Solution —Take your time and do your research. The needs of your organization will determine whether you should choose a multi-cloud strategy or commit to a single cloud. Your business processes will also influence your decision to go with a specific vendor or select vendor-neutral cloud offerings.

Pitfall #3 – Not expecting the unexpected

A very common pitfall is when organizations try to leverage the cloud, but they use the same code and development paradigm and expect it to work seamlessly. However, moving to the cloud often triggers subsequent things that you did not expect. For example, during one migration, my team needed to upgrade runtimes because the on-premises version wasn’t compatible with the cloud. But, then we had to also update the code to be compatible with the new version of the runtime. In another situation, we tried to migrate old web applications to the cloud, which required us to rewrite a lot of code to make it “container friendly.” A lot of things you think are trivial are not, especially when your software and applications may very well be either outdated, incompatible, or not supported by the cloud.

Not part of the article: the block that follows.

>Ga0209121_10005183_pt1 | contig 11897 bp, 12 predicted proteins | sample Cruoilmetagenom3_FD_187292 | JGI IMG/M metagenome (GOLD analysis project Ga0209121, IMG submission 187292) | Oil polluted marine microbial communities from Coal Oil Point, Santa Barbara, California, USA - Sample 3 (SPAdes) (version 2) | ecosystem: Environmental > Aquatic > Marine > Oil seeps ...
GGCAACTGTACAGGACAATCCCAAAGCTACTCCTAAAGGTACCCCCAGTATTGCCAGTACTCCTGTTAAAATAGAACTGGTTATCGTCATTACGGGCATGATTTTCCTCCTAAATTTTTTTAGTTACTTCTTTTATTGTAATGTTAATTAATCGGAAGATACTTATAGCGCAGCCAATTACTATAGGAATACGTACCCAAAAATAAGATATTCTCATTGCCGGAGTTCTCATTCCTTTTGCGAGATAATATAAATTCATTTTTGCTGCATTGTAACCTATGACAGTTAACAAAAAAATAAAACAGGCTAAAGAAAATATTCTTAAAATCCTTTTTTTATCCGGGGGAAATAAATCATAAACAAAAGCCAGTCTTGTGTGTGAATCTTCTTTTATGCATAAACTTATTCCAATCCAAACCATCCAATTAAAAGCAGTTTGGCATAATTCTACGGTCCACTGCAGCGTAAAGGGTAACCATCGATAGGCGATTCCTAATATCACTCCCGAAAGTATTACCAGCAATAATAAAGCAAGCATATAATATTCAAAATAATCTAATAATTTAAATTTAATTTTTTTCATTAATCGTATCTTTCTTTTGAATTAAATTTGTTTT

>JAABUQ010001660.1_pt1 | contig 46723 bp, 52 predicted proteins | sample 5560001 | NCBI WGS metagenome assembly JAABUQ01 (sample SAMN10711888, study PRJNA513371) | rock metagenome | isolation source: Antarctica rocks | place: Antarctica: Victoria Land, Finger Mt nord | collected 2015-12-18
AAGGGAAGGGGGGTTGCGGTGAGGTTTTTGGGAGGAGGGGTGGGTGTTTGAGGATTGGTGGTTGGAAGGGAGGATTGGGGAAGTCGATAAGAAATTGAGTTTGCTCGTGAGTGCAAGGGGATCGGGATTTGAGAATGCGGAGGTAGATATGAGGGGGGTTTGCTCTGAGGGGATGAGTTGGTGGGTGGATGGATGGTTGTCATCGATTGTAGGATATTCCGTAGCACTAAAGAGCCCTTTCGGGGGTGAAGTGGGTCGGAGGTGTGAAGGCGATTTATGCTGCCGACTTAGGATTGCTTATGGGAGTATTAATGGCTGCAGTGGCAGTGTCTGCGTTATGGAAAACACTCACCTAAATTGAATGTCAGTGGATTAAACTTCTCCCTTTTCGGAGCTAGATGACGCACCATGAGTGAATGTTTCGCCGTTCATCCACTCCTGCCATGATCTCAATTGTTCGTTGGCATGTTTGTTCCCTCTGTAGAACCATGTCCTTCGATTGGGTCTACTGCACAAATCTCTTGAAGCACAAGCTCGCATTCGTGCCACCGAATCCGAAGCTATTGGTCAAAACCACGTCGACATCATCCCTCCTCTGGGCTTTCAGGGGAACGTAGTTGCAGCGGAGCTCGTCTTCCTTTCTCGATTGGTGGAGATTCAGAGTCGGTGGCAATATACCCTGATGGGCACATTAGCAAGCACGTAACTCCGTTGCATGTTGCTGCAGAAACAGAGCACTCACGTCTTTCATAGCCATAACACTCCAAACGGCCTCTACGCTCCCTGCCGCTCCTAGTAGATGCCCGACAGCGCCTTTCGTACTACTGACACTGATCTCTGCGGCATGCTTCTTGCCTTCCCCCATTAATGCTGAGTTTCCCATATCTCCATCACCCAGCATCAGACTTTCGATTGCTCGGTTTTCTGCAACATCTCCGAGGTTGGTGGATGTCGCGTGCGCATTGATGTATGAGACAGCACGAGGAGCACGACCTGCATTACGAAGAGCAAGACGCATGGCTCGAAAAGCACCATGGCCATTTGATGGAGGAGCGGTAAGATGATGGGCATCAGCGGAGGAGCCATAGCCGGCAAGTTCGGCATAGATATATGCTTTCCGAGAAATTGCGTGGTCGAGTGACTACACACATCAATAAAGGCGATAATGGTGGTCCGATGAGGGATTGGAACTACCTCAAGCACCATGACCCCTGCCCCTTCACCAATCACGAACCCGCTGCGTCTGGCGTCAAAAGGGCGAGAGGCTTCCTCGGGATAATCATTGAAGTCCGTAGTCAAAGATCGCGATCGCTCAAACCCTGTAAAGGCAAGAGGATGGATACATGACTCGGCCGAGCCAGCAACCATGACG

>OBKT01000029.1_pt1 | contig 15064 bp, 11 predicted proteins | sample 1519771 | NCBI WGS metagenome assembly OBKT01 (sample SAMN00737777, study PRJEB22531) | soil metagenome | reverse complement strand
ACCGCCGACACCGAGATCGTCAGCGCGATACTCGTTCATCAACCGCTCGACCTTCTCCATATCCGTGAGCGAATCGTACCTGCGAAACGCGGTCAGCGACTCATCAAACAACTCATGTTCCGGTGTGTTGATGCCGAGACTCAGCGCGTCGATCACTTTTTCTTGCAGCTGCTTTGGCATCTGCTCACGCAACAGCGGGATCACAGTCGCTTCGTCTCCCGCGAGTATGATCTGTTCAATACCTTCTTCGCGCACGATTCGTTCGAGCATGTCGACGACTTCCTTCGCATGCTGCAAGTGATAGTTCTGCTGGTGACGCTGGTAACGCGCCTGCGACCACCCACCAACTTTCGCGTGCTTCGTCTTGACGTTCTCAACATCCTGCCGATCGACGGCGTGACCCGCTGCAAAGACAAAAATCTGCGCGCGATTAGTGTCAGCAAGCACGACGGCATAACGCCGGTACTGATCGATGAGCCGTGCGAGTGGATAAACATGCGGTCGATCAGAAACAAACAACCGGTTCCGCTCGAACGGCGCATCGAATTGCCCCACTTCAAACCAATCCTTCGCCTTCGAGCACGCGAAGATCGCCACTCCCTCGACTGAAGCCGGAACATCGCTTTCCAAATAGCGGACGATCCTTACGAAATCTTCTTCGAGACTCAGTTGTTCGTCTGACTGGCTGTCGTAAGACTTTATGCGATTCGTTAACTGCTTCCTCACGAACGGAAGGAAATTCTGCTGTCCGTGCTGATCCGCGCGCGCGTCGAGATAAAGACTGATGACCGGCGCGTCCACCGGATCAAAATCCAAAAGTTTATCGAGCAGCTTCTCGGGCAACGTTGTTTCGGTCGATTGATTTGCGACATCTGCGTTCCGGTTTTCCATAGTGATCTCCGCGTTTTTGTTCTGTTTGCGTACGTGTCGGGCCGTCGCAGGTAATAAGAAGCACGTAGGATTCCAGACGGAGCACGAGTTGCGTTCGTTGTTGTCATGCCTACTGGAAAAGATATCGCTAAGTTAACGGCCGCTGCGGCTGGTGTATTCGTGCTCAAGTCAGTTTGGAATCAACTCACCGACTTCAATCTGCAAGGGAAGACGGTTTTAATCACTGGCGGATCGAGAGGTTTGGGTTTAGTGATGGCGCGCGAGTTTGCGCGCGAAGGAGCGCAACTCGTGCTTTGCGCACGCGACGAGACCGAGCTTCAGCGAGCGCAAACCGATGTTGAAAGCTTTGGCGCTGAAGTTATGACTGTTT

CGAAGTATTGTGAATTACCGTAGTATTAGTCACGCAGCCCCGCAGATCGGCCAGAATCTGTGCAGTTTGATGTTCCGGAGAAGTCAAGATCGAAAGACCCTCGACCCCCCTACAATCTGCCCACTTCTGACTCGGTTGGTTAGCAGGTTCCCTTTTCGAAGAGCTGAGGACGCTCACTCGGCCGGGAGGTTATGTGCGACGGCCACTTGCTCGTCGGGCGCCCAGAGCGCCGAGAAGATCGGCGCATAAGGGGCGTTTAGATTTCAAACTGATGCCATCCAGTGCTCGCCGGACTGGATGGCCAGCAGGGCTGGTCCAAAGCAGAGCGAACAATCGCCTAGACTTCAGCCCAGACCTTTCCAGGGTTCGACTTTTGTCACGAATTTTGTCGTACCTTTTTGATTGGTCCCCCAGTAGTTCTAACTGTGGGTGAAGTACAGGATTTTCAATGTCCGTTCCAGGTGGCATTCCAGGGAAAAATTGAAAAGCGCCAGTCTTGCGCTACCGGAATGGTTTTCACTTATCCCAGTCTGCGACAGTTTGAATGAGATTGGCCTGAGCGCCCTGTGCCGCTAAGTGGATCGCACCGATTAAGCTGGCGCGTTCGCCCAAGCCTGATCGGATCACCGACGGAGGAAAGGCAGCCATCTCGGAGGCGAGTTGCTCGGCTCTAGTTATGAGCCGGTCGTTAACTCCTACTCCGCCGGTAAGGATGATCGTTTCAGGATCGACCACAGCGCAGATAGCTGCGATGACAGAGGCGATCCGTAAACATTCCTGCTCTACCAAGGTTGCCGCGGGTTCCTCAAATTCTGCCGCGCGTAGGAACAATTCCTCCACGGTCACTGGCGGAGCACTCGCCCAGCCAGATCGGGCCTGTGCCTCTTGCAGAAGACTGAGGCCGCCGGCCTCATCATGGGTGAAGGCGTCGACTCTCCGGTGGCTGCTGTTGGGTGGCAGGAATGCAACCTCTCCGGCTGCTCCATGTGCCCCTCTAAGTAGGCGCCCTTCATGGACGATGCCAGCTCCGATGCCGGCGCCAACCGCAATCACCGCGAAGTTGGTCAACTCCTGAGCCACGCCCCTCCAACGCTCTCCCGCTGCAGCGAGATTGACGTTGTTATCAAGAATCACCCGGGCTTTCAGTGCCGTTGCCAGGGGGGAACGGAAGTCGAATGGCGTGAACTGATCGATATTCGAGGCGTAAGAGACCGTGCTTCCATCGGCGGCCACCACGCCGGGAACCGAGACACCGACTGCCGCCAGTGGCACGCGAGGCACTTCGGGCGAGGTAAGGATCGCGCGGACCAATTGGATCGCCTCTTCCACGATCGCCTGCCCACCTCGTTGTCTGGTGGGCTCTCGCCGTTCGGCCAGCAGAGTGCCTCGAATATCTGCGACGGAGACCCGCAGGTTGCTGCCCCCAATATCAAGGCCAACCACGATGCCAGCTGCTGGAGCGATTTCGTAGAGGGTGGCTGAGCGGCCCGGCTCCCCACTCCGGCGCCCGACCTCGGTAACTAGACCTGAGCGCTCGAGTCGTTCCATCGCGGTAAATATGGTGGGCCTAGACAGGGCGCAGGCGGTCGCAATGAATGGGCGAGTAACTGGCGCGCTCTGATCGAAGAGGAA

Solution — Sometimes it’s less expensive to rewrite and reengineer older applications before leveraging and migrating them to the cloud. However, some software just isn’t suitable for the cloud and should be left on-prem. I believe that hybrid cloud is sometimes inevitable for large organizations that think they want to move everything to the cloud. A lot of companies just take one approach, but that won’t allow you to experience the full benefits of the cloud. It’s better to take a multi-prong approach that combines rewriting, revising, lifting and shifting, and moving. For example: